And no, they're not Eggo.
Credit: Courtesy of KFC

Chicken and waffles — the sweet and savory combo traditionally enjoyed in Harlem haunts, Los Angeles institutions, and soul food joints — is, these days, eaten for breakfast, lunch, and dinner, and put on any respectable brunch menu coast to coast. But if the dish's mainstream appeal hadn't been solidified just yet, as of Monday its national footprint will be firmly stamped with an iteration released by the country’s largest hawker of crispy poultry: Kentucky Fried Chicken.

KFC’s take, Kentucky Fried Chicken & Waffles, includes, of course, fried chicken—in this case, the brand has chosen to pair waffles with its Extra Crispy variety in the form of tenders, bone-in chicken, or a Hot Honey filet for the sandwich version (yes, they indeed took two waffles and made a chicken sandwich).

Credit: Courtesy of KFC

But I know what you’re really wondering: How’s the waffle?

Waffles, particularly Belgian waffles, are one of those finicky foods that have to be consumed soon after they’ve been cooked, lest they get cold and sweaty. I’ve eaten my share of chicken and waffles in various iterations, from Amy Ruth’s to Roscoe’s, so my curiosity was piqued when it came to trying what is essentially a fast food waffle.

I sampled the new waffle offering earlier this week with KFC U.S. Head Chef Bob Das and Sarah Doyle, a product developer from KFC’s Food Innovation team, both of whom worked on the all-important waffle. “We wanted something signature and distinct. We didn’t want the typical Eggo waffle you can get at the grocery store,” Doyle told me. “We’ve looked at waffles for several years now, at different types, asking ourselves did we want to go with an American style or the Belgium style, and we settled on this Belgian liège style, even using pearl sugar imported from Belgium. And the way we prepare it — frying it — it is different from anywhere else.”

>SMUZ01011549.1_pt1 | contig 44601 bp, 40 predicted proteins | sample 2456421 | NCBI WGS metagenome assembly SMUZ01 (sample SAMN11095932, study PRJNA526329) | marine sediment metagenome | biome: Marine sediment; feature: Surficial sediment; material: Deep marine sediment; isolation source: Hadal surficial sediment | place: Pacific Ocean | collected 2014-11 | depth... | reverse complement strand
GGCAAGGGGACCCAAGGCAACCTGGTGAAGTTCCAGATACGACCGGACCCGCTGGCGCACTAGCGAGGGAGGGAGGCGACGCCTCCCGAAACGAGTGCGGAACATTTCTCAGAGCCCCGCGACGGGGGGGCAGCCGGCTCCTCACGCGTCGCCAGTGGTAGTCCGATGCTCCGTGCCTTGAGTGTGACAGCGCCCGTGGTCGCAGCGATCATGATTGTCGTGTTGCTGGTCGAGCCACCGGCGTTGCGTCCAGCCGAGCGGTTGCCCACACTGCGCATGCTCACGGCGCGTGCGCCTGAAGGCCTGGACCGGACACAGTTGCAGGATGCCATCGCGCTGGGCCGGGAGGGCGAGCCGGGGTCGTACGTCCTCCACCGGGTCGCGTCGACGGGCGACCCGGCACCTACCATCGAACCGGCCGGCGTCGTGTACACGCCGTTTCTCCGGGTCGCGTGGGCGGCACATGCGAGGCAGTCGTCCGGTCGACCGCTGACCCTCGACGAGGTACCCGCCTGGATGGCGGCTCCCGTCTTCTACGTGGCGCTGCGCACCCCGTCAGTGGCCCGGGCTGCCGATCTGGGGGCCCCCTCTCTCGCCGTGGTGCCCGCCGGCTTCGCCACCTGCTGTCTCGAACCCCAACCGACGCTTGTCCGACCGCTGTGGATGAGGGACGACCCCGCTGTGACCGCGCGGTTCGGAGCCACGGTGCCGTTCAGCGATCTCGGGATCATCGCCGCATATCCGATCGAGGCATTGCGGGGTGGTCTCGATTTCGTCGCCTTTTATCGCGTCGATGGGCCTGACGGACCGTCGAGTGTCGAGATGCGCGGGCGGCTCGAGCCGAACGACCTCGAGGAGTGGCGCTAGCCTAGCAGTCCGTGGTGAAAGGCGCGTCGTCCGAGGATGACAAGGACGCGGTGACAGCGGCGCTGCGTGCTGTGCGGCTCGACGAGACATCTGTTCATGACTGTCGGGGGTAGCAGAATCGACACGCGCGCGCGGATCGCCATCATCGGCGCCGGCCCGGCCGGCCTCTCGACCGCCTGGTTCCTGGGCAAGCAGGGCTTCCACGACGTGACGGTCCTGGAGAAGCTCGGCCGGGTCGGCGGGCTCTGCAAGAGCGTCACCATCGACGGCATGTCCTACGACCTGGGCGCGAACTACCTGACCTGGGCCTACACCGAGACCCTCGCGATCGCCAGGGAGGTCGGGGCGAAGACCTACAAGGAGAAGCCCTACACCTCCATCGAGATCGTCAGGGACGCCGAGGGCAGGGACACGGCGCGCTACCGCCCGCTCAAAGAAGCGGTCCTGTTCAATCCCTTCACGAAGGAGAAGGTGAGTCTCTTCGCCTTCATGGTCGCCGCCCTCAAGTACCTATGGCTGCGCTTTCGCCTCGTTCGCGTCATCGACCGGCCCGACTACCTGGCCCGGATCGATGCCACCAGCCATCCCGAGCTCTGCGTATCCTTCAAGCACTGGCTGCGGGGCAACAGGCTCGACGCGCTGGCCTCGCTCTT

So in addition to a liège waffle’s deep hash markings, sweeter flavor, and more rustic shape, KFC’s take is a bit denser (think biscuit dough in a waffle iron) than fluffier Belgian waffles you might be used to. The reason for the textural difference is so that the waffle can stand up to the fryer and deliver on a more crucial texture (depending on your waffle preferences): crispiness. To that end, the waffle holds up to the steam from the hot chicken and doesn’t just become a syrup-drenched yoga mat for the chicken to rest on.

“Prior to this, we didn’t really have the technology to deliver a really great waffle,” Das said. “We have the best — in my opinion — fried chicken already, so we didn’t want to deliver a half-a--ed waffle with it. Sarah went through fifteen variations of just the liège waffle to get to this one.”

The only downside might be the size — about four inches in diameter (standard for a liège waffle, however) — so if you’re expecting something that fills your plate, you might be a little disappointed. But, to my taste, the gamble on a smaller, crispier waffle worked well enough. And while waffles are definitely a step into breakfast territory, KFC’s chief marketing officer told me the brand isn’t looking to fry up eggs or open its doors earlier anytime soon.

Kentucky Fried Chicken & Waffles are served with Mrs. Butterworth’s syrup and available with chicken pieces or tenders starting at $5.49 or as a sandwich with a Hot Honey fried chicken filet for $5.99 starting Monday, November 12 through December 31 at participating locations.